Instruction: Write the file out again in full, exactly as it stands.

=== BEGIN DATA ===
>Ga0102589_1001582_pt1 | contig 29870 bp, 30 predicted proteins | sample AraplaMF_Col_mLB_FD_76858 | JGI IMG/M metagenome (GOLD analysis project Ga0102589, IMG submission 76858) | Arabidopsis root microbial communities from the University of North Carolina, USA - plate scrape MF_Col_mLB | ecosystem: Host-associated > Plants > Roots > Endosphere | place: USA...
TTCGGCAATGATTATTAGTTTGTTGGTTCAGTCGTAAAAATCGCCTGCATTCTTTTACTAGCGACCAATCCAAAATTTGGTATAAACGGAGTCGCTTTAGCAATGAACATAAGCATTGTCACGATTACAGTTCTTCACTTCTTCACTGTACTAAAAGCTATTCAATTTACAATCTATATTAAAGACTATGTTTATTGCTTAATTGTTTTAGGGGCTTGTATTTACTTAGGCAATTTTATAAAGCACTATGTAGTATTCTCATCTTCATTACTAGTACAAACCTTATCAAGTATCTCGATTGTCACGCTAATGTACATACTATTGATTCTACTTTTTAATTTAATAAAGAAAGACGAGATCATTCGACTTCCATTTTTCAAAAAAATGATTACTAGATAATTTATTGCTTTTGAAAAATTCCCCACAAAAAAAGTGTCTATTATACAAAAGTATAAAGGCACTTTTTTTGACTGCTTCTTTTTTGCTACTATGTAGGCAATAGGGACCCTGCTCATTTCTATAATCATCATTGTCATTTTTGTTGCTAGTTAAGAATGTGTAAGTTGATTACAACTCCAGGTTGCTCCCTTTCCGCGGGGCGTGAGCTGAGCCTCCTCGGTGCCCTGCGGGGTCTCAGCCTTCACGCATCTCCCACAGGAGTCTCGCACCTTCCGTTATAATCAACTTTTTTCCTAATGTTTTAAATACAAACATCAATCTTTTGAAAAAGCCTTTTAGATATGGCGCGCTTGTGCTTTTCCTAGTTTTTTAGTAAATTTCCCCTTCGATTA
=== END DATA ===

>Ga0102589_1001582_pt1 | contig 29870 bp, 30 predicted proteins | sample AraplaMF_Col_mLB_FD_76858 | JGI IMG/M metagenome (GOLD analysis project Ga0102589, IMG submission 76858) | Arabidopsis root microbial communities from the University of North Carolina, USA - plate scrape MF_Col_mLB | ecosystem: Host-associated > Plants > Roots > Endosphere | place: USA...
TTCGGCAATGATTATTAGTTTGTTGGTTCAGTCGTAAAAATCGCCTGCATTCTTTTACTAGCGACCAATCCAAAATTTGGTATAAACGGAGTCGCTTTAGCAATGAACATAAGCATTGTCACGATTACAGTTCTTCACTTCTTCACTGTACTAAAAGCTATTCAATTTACAATCTATATTAAAGACTATGTTTATTGCTTAATTGTTTTAGGGGCTTGTATTTACTTAGGCAATTTTATAAAGCACTATGTAGTATTCTCATCTTCATTACTAGTACAAACCTTATCAAGTATCTCGATTGTCACGCTAATGTACATACTATTGATTCTACTTTTTAATTTAATAAAGAAAGACGAGATCATTCGACTTCCATTTTTCAAAAAAATGATTACTAGATAATTTATTGCTTTTGAAAAATTCCCCACAAAAAAAGTGTCTATTATACAAAAGTATAAAGGCACTTTTTTTGACTGCTTCTTTTTTGCTACTATGTAGGCAATAGGGACCCTGCTCATTTCTATAATCATCATTGTCATTTTTGTTGCTAGTTAAGAATGTGTAAGTTGATTACAACTCCAGGTTGCTCCCTTTCCGCGGGGCGTGAGCTGAGCCTCCTCGGTGCCCTGCGGGGTCTCAGCCTTCACGCATCTCCCACAGGAGTCTCGCACCTTCCGTTATAATCAACTTTTTTCCTAATGTTTTAAATACAAACATCAATCTTTTGAAAAAGCCTTTTAGATATGGCGCGCTTGTGCTTTTCCTAGTTTTTTAGTAAATTTCCCCTTCGATTA